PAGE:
Updated: Jun 8
M93 is an open cluster located 3,380 light-years away in the constellation Puppis. It is a nice little object that is easy for beginner astrophotographers to image and process.
Object Designation: M93, NGC 2447, Cr 160
Also known as: N/A
Object Type: Open Cluster
Distance: 3,380 light-years away
Discovery: Charles Messier in 1781
M93 can easily be captured with just a couple of hours of integration time, and there doesn't seem to be any background gas around the object, as is the case in other open clusters like M37.
M93 Astrophotography from a Dark Site
We spent a total of 7.5 hours shooting Messier 93. We tried also including several hours of Hydrogen Alpha to the RGB we had but realized that there was really no HA at all anywhere in the frame, so had to discard that data. It's sad to delete hours of data, but there was no point in combining hours of HA if there is simply none.
For this target, we used R, G, and B filters on our monochrome camera attached to our SVX130 refractor telescope. This setup is installed at Utah Desert Remote Observatories and we were able to remotely capture this object. Being a very basic cluster and so low on the horizon, we just captured some bits of data whenever we had some time before or after imaging a more important object such as a popular galaxy. Because of that, it took several nights to finish gathering just 7.5 hours of data.
Telescope: Stellarvue SVX130
Mount: 10Micron GM1000 HPS
Guiding: ZWO ASI 290MM Mini
Accessories: Moonlite Nitecrawler focuser / Pegasus Astro Ultimate Powerbox
Processing: Pixinsight, with R-C Astro Plugins
Total Exposure Time: 7.5 hours
Exposure Time per frame: 5 minutes
Filters: Chroma 3nm R/G/B
How to Locate Messier 93
Messier 93 is located about 3,380 light-years away from Earth and can be found in the constellation Puppis. The cluster is made up of approximately 80 stars and has a diameter of 10-15 light-years.
To locate Messier 93, first, locate the brightest star in Puppis: Canopus. From there, locate the star Naos and then make your way toward the nearby star cluster NGC 2451. Messier 93 is located about halfway between Naos and NGC 2451.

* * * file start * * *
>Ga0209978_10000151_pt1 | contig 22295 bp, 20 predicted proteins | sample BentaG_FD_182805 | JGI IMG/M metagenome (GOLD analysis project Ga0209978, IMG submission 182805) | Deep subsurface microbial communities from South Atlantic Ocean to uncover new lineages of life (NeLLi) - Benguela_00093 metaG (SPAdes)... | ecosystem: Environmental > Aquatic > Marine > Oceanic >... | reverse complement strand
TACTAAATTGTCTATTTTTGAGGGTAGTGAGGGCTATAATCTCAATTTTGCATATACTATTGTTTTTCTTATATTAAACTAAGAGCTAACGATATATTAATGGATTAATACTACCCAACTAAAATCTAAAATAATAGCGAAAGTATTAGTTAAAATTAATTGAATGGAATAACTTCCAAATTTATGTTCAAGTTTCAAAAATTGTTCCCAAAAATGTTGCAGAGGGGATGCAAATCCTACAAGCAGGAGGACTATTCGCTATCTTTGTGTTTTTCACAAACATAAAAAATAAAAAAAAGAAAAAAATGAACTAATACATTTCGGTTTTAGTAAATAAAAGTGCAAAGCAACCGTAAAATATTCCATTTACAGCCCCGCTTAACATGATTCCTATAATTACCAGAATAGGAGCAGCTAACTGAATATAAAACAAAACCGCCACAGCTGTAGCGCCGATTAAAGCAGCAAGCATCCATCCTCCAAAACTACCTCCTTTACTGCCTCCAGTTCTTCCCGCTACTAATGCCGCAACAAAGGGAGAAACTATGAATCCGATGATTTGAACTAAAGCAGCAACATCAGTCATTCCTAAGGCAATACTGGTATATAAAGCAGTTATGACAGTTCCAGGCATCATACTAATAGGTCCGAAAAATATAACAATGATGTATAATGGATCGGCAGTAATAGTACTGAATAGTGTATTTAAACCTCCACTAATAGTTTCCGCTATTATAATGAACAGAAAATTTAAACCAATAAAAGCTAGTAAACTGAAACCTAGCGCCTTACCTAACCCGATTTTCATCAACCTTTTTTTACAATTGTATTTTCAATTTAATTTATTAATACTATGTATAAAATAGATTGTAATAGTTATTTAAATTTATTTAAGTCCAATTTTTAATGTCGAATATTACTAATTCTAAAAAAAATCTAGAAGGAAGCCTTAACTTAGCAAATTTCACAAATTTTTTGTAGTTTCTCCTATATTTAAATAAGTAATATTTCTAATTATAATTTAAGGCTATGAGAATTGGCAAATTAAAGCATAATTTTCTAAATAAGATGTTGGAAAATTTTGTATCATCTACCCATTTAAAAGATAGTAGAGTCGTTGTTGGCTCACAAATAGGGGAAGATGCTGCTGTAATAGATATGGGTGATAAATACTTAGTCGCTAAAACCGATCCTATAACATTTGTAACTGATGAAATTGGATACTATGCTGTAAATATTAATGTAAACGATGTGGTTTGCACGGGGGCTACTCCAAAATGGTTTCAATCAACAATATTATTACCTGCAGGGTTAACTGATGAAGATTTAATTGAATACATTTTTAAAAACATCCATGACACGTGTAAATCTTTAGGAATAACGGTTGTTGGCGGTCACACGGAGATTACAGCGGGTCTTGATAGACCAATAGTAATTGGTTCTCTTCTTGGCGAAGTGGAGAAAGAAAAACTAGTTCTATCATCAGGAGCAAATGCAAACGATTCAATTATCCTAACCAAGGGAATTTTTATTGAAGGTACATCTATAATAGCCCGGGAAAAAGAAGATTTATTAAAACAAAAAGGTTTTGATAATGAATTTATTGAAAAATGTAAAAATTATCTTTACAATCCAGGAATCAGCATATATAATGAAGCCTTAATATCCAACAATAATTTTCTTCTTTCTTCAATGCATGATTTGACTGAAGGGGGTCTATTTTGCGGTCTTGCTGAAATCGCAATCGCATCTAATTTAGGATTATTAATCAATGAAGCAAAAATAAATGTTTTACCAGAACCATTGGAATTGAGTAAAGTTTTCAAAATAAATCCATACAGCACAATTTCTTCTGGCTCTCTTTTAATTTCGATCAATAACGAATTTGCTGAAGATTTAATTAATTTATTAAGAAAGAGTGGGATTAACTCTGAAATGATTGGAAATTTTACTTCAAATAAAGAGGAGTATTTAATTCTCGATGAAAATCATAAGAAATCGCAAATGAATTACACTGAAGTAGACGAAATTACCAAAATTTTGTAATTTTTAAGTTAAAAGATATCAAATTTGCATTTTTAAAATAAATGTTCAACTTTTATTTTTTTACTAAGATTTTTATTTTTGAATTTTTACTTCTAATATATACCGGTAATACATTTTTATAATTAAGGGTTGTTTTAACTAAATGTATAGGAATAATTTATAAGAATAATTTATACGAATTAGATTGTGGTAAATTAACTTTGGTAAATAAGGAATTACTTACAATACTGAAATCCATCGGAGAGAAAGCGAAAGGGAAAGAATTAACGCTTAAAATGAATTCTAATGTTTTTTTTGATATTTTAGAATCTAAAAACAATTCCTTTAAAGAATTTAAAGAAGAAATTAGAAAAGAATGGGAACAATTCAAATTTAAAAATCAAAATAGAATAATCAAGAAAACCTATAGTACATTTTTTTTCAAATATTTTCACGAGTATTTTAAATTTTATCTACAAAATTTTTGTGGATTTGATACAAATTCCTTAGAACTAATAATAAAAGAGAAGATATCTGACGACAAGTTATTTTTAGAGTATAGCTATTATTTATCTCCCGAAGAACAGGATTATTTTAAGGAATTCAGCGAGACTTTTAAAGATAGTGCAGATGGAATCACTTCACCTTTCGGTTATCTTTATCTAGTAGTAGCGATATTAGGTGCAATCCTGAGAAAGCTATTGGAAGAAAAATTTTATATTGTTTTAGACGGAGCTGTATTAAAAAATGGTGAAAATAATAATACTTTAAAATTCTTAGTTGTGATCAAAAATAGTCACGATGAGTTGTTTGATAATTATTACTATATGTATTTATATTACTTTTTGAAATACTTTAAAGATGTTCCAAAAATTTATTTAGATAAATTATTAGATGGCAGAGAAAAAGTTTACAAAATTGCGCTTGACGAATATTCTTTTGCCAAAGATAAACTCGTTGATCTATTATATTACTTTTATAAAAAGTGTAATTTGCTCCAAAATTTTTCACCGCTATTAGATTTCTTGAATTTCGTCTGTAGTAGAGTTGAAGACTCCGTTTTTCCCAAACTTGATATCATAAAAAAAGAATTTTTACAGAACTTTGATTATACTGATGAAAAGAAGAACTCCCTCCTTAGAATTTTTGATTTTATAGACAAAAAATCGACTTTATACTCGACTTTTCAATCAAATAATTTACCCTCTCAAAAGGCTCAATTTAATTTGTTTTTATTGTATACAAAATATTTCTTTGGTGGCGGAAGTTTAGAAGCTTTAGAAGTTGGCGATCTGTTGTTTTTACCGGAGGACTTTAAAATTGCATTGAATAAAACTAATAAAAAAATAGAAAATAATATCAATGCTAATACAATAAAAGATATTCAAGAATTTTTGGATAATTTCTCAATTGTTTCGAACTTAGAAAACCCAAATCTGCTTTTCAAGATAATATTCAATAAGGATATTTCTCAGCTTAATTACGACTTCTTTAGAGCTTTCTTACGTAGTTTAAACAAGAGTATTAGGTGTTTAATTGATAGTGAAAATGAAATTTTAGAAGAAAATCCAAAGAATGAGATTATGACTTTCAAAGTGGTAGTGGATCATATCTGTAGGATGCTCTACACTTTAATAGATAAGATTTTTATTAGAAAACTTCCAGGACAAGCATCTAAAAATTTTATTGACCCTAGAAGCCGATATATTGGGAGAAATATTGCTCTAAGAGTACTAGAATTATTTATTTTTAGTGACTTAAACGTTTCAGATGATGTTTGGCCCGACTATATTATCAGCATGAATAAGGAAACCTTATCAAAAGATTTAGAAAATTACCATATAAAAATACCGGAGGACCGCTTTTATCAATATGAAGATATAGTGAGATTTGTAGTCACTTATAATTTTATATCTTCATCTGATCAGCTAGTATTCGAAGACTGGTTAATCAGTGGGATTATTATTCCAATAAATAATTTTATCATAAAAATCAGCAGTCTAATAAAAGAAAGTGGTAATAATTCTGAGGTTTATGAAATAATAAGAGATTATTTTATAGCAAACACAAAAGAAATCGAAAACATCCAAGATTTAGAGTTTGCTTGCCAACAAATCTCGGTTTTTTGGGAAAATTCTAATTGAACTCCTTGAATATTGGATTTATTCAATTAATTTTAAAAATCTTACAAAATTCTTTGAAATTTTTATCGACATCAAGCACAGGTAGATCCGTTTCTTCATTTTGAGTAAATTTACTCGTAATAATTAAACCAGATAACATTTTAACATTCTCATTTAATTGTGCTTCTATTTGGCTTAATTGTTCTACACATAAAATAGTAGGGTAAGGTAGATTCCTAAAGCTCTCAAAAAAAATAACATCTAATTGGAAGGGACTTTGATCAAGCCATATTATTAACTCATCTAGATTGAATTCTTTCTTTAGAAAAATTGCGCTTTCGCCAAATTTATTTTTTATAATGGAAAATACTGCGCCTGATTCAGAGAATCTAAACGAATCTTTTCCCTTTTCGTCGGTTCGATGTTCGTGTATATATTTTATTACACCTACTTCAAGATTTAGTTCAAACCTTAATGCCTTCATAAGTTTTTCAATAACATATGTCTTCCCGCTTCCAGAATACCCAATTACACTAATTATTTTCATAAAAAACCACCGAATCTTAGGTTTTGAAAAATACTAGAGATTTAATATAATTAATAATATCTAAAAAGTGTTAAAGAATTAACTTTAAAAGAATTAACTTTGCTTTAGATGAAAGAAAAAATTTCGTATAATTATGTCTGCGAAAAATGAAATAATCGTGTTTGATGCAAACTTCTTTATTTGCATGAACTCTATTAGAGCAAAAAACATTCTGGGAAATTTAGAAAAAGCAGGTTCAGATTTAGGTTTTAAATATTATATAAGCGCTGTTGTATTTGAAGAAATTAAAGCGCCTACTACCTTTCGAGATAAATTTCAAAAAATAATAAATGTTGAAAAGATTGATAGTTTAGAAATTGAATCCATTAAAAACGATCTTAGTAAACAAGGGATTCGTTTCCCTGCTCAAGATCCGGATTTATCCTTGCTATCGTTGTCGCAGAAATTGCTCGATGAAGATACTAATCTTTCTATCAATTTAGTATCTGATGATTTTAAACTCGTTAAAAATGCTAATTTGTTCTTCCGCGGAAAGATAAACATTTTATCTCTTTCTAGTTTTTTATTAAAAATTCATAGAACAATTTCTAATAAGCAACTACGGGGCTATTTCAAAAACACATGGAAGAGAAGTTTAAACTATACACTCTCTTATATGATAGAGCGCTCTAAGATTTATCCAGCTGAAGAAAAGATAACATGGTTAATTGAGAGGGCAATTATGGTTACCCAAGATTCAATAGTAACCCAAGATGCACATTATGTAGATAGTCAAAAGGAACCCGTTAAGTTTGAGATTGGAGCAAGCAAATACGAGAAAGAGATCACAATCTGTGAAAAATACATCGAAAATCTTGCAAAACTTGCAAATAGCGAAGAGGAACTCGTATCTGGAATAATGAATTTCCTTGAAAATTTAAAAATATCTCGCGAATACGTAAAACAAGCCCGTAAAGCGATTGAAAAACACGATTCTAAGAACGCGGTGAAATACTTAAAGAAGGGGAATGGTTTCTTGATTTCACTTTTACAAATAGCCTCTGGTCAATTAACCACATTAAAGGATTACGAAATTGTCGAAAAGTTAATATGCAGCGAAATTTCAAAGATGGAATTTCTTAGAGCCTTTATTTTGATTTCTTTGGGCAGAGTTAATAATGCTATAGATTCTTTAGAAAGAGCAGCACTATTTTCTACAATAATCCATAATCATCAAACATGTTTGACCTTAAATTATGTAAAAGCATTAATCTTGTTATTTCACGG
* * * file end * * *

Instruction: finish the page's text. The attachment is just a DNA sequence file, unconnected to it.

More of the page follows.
Messier 93 is not visible to the naked eye but can be seen through binoculars or a telescope from a dark location.
Other Messier objects near Messier 93 include M46, M47, and M50. M93 is often confused with Messier 48 due to its similar size, brightness, and general area in the sky. They also both contain the exact same number of stars... 80!
Processing Messier 93
Processing M93 was not difficult in any way. Like stated earlier, there is no gas to pull out from the background, no specific detail to reveal anywhere, and the colors within the clusters are not tricky to show.
This is a very simple target for beginner astrophotographers and one that might make an advanced data-processing lover fall asleep on their keyboard.
Below you can see what a single 60-second shot using the Red filter looked like, in case you were curious.
Astrophotography Tips for Processing Images
If you're interested in learning how we process all of our images, we put together several PixInsight guides with walkthrough videos, text lessons, custom process icons, and raw data. You can find these on our Processing Guides page, and see which one would be the best fit for you!
Messier 93 FAQ
Which constellation is Messier 93 located in?
You can find Messier 93 in the constellation Puppis.
How big is Messier 93?
The Messier 93 cluster has a diameter of 10-15 light-years and an apparent size of 10'.
How far is Messier 93?
Messier 93 lies approximately 3,380 light-years away from Earth.
How many stars are in Messier 93?
Messier 93 contains approximately 80 stars.
How long should my exposure time be for this object?
Messier 93 is an open cluster, and the stars are not much compacted. You can safely use long exposure times if you're hoping to see some faint gasses in the background, or you can just do 60-sec exposures as we did.
Should I use a filter to image Messier 93?
Since Messier 93 is a broadband target, you can photograph it without any filters.
What equipment do I need to photograph Messier 93?
M93 is a small open cluster, it is best photographed using a large telescope. Using something that has a short focal length will not give you the best image quality, so we recommend you do not bother attempting this with just a DSLR/Mirrorless lens and wait to get a telescope.
The Askar FRA600 can be a nice telescope for the price with a long enough focal length for most targets including M93.
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Challenge Yourself to Capture All Messier Objects
Our first mission in astrophotography was to photograph all Messier objects. We were inspired by that goal and created the Messier Catalog Workbook! This handy book has information about all 110 objects, including stats, fun facts, a canvas square to draw o), and more. Gift yourself or surprise a fellow astronomy lover with it!
Digital or physical copies are available. Click to learn more.
Messier 93 is a small but simple target for beginner astrophotographers who own a large enough telescope. It is quick to shoot and easy to process, and it overall looks nice! We are glad to finally add this cluster to our Messier Catalog!
Have you captured M93 in the past? Include your picture in the comments below along with some information about your gear so that everyone can see it!